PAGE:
• Injection of oxytocin 10 IU intramuscularly administered after baby delivery
  • The placenta, located in the upper segment, was removed
  • Concealed abruption was noted during the procedure (Figure 2).

Figure 2: Intraoperative image showing concealed abruption
Concealed abruption of the placenta in the uterus (arrow) was noted during the procedure after delivery of the placenta located at the fundus.

Postoperative Recovery and Outcome

  • The postoperative period proceeded without any puerperal complications.
  • Postoperative Hemoglobin: 11 g/dL.
  • The patient recovered satisfactorily and was discharged on the seventh day after suture removal.
  • Unfortunately, the baby succumbed on the eighth day to cardiorespiratory arrest and an extremely low birth weight.


Pregnancy introduces heightened congenital and physiologic rotations and obliquities in the uterus, increasing the likelihood of uterine torsion in gravid uteri compared to non-gravid ones [5]. Observable asymmetry stemming from congenital or acquired deformities like uterine fibroids, anomalies, or pelvic adhesions may predispose individuals to uterine torsion, particularly in the third trimester. Additionally, structural weaknesses, whether developmental or acquired, and angulation in the isthmic region can contribute to torsion [8].

Despite the wealth of literature, uterine torsion’s precise etiology remains elusive, seemingly unrelated to maternal age, parity, and gestational age. Jensen’s series noted transverse lie as the most common abnormal fetal presentation (72%) [7], though recent reviews suggest torsion typically occurs in a normal pelvis without pelvic pathology. Nevertheless, this specific case falls within the 30% of cases where a discernable cause is not identified [2,7].

Uterine torsion poses substantial risks to both the mother and fetus. Maternal complications commonly include hemodynamic shock and complete or partial placental abruption [6,8]. Fetal complications encompass hypoxia, antepartum hemorrhage, and the risk of fetal demise. Imaging modalities like USG, CT, and MRI provide valuable diagnostic insights. Unsuccessful attempts at detorsioning may necessitate delivery through a posterior low transverse hysterotomy [3].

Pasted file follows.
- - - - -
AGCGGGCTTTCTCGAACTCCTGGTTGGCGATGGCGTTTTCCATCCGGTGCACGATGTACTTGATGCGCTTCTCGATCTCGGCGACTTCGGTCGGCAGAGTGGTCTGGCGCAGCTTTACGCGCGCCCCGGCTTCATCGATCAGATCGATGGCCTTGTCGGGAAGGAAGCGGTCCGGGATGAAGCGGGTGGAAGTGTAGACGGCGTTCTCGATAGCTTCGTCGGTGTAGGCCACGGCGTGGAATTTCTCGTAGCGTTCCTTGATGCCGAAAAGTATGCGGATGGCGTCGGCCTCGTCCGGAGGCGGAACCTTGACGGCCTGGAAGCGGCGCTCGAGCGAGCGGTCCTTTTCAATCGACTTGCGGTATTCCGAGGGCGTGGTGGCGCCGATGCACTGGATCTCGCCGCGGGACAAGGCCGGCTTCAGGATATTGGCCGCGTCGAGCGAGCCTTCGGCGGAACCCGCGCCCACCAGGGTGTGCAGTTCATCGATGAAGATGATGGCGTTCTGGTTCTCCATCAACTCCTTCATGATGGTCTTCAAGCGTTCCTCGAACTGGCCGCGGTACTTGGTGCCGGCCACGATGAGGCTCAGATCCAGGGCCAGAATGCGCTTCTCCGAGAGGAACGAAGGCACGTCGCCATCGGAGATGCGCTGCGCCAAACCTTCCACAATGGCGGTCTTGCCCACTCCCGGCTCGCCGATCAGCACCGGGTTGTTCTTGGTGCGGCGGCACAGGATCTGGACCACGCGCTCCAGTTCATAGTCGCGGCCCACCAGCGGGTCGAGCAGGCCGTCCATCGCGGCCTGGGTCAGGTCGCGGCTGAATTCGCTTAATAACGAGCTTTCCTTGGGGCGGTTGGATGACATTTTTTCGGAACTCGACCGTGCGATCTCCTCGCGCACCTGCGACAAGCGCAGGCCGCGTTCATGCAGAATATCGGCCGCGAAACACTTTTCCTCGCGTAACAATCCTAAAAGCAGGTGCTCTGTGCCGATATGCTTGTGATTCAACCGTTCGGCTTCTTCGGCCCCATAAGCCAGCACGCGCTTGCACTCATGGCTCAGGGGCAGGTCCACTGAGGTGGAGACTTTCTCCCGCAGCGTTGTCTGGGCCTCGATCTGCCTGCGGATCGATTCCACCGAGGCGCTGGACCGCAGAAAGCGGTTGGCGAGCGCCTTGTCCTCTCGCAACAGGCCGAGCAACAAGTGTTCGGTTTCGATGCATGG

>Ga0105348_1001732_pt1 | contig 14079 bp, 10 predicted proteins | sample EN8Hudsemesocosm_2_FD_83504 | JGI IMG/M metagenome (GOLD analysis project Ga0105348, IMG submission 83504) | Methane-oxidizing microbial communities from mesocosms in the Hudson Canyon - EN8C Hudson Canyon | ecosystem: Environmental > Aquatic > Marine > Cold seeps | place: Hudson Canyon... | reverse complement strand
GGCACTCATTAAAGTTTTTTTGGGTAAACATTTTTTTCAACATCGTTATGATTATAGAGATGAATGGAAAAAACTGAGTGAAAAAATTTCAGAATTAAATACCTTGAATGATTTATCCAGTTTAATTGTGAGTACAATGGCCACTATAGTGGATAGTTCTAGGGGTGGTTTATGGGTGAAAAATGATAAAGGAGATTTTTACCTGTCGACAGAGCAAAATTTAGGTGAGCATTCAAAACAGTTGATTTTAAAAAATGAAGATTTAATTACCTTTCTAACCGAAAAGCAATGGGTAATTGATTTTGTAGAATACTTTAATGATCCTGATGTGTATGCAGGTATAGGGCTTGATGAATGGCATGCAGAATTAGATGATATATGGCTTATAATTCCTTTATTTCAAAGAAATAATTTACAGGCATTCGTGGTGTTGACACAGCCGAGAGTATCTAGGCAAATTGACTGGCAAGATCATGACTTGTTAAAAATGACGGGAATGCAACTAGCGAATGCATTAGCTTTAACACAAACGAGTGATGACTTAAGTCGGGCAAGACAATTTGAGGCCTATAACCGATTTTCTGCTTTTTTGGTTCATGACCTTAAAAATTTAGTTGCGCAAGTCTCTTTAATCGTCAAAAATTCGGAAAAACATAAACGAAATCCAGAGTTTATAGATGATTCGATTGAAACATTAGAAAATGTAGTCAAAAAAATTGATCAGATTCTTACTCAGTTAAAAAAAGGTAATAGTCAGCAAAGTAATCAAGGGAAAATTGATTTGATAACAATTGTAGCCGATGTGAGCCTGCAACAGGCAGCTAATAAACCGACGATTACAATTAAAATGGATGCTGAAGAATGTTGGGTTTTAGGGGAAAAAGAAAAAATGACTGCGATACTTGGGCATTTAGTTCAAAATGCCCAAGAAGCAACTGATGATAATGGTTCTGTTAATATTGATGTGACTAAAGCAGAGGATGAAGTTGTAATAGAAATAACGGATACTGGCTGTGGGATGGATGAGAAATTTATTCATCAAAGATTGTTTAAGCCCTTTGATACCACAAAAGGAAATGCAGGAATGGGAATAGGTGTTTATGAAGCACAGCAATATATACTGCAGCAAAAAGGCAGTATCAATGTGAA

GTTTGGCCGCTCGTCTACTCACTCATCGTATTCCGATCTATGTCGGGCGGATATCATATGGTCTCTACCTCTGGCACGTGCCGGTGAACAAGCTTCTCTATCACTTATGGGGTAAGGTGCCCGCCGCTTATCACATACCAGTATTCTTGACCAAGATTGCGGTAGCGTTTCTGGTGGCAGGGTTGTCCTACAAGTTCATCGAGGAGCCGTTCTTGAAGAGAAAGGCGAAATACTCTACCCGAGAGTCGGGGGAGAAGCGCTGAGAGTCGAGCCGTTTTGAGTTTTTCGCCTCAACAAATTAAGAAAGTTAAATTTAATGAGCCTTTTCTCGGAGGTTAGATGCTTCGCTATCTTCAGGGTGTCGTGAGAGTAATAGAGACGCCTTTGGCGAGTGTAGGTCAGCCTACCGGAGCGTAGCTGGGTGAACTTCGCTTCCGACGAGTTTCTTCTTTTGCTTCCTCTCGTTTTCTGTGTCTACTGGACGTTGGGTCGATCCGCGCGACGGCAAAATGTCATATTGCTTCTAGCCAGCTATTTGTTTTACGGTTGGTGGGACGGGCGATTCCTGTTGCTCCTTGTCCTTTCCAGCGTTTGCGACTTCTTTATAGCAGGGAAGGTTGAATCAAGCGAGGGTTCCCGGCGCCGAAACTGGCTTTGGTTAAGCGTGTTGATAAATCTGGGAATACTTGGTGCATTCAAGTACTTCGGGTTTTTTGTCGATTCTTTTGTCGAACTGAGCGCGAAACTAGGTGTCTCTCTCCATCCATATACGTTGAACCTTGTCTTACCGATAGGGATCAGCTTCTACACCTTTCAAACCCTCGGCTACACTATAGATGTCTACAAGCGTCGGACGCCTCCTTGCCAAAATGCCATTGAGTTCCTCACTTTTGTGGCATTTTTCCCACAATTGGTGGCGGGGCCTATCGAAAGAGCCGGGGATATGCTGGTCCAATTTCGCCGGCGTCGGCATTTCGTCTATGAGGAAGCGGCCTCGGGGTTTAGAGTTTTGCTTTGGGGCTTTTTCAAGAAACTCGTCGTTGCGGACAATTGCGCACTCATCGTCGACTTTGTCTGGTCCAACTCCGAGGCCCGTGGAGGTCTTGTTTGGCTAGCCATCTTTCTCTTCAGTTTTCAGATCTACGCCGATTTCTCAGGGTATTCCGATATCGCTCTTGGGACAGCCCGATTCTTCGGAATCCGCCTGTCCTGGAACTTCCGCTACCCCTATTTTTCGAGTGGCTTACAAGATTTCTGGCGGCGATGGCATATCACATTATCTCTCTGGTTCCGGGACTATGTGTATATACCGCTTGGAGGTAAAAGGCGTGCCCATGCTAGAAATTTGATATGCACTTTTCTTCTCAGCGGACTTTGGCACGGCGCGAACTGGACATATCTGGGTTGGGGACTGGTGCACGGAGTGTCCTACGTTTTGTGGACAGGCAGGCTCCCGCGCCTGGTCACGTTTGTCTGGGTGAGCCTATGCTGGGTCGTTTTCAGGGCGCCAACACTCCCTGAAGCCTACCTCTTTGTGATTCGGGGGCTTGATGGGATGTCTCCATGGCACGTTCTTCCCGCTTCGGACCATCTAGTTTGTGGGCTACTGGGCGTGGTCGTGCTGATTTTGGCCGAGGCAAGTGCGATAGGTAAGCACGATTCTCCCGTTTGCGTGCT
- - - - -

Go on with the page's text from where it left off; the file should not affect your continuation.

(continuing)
In the presented case, a primigravida with persistent lower abdominal pain, severe fetal growth restriction, and anhydramnios was diagnosed during surgery. An unexpected finding of uterine torsion with concealed abruption placenta was revealed intraoperatively. The potential connection between torsion-induced uteroplacental insufficiency and subsequent severe fetal growth restriction cannot be dismissed due to limited existing literature on the subject.


Uterine torsion in pregnant women is a rare occurrence that may go undetected, potentially leading to severe consequences if overlooked. Therefore, healthcare professionals should consider uterine torsion as a possible differential diagnosis when a woman, irrespective of age, presents with acute abdominal pain and vaginal bleeding. The presented case serves as an illustration of how uterine torsion can result in significant complications during pregnancy, posing substantial risks of morbidity and mortality for both the mother and the baby. Once diagnosed, the primary objective of management is to restore normal uterine anatomy and address any complications stemming from uterine torsion.


  1. Gaikwad V, Aramandla S, Gaikwad S (January 18, 2024) A Case Report of Uterine Torsion: An Obstetric Emergency During Pregnancy. Cureus 16(1): e52538. doi:10.7759/cureus.52538
  2. Yin FL, Huang HX, Zhang M, et al.: Clinical analysis of uterine torsion and fibroids in full-term pregnancy: a case report and review of the literature. J Int Med Res. 2020, 48:030006052092040. 10.1177/0300060520920404
  3. Ulu I, Güneş MS, Kiran G, Gülşen MS: A rare cause of placental abruption: uterine torsion. J Clin Diagn Res. 2016, 10: QD06-7. 10.7860/JCDR/2016/16531.7071
  4. Fatih FF, Gowri V, Rao K: Uterine torsion in the second trimester of pregnancy followed by a successful-term pregnancy. BMJ Case Rep. 2012, 2012: bcr2012006359. 10.1136/bcr-2012-006359
  5. Havaldar N, Ashok K: Torsion of non-gravid uterus with ovarian cyst – an extremely rare case. Pan Afr Med J. 2014, 18:95. 10.11604/pamj.2014.18.95.1430
  6. Zullino S, Faiola S, Paganelli AM, Ferrazzi E: A case of abruption placentae due to the torsion of gravid uterus. Case Rep Obstet Gynecol. 2014, 2014:801616. 10.1155/2014/801616
  7. Cook KE, Jenkins SM: Pathologic uterine torsion associated with placental abruption, maternal shock, and intrauterine fetal demise. Am J Obstet Gynecol. 2005, 192:2082-3. 10.1016/j.ajog.2004.09.003
  8. Wang B, Zhou JH, Jin HM: Torsion of a rudimentary uterine horn at 22 weeks of gestation. J Obstet Gynaecol Res. 2011, 37:919-20. 10.1111/j.1447-0756.2010. 01435.x